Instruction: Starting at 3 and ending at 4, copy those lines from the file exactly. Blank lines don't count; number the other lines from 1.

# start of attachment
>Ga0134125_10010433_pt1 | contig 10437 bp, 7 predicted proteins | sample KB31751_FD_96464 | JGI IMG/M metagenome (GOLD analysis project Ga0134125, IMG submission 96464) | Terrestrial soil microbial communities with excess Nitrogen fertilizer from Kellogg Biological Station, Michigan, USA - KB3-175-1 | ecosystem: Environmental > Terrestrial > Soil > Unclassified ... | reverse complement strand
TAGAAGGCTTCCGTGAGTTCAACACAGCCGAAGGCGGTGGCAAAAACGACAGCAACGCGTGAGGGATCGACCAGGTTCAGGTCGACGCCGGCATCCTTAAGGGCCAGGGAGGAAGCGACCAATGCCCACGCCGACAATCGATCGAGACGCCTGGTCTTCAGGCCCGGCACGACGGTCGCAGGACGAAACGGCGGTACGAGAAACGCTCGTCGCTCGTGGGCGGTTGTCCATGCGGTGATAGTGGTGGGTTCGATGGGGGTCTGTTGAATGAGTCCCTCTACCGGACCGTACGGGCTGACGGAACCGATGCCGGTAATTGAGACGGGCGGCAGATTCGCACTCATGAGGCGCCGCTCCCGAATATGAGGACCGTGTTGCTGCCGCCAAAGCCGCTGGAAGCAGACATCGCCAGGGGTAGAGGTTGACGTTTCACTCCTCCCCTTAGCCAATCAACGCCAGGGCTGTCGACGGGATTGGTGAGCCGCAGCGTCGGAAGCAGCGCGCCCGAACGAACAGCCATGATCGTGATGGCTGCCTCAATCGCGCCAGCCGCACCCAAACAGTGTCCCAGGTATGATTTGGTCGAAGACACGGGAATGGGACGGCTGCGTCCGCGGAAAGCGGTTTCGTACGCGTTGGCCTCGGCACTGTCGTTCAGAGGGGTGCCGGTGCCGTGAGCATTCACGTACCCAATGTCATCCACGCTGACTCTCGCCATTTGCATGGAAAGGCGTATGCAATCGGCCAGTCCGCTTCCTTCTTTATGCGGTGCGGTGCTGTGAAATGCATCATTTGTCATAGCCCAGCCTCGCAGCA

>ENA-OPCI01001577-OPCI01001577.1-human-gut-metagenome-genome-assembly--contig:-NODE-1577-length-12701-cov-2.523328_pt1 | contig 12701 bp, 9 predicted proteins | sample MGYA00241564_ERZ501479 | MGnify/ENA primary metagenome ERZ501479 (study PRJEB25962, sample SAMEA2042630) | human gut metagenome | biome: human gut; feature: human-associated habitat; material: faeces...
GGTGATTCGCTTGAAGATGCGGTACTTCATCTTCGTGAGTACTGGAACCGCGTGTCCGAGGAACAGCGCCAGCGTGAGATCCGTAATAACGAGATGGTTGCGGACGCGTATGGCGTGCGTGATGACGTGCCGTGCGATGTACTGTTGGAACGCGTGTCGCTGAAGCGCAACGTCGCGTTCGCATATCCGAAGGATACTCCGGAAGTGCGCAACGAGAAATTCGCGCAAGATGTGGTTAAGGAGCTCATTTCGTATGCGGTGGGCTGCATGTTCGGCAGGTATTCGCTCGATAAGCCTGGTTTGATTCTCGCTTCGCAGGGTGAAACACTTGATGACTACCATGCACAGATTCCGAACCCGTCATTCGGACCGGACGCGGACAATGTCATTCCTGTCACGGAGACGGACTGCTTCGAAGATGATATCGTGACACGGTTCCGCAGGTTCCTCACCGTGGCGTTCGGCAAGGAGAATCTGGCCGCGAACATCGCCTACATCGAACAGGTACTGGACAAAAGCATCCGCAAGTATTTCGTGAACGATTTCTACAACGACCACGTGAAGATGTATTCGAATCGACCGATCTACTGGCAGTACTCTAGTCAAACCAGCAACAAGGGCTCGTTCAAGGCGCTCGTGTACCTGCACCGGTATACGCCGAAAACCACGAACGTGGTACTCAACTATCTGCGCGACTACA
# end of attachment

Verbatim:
>ENA-OPCI01001577-OPCI01001577.1-human-gut-metagenome-genome-assembly--contig:-NODE-1577-length-12701-cov-2.523328_pt1 | contig 12701 bp, 9 predicted proteins | sample MGYA00241564_ERZ501479 | MGnify/ENA primary metagenome ERZ501479 (study PRJEB25962, sample SAMEA2042630) | human gut metagenome | biome: human gut; feature: human-associated habitat; material: faeces...
GGTGATTCGCTTGAAGATGCGGTACTTCATCTTCGTGAGTACTGGAACCGCGTGTCCGAGGAACAGCGCCAGCGTGAGATCCGTAATAACGAGATGGTTGCGGACGCGTATGGCGTGCGTGATGACGTGCCGTGCGATGTACTGTTGGAACGCGTGTCGCTGAAGCGCAACGTCGCGTTCGCATATCCGAAGGATACTCCGGAAGTGCGCAACGAGAAATTCGCGCAAGATGTGGTTAAGGAGCTCATTTCGTATGCGGTGGGCTGCATGTTCGGCAGGTATTCGCTCGATAAGCCTGGTTTGATTCTCGCTTCGCAGGGTGAAACACTTGATGACTACCATGCACAGATTCCGAACCCGTCATTCGGACCGGACGCGGACAATGTCATTCCTGTCACGGAGACGGACTGCTTCGAAGATGATATCGTGACACGGTTCCGCAGGTTCCTCACCGTGGCGTTCGGCAAGGAGAATCTGGCCGCGAACATCGCCTACATCGAACAGGTACTGGACAAAAGCATCCGCAAGTATTTCGTGAACGATTTCTACAACGACCACGTGAAGATGTATTCGAATCGACCGATCTACTGGCAGTACTCTAGTCAAACCAGCAACAAGGGCTCGTTCAAGGCGCTCGTGTACCTGCACCGGTATACGCCGAAAACCACGAACGTGGTACTCAACTATCTGCGCGACTACA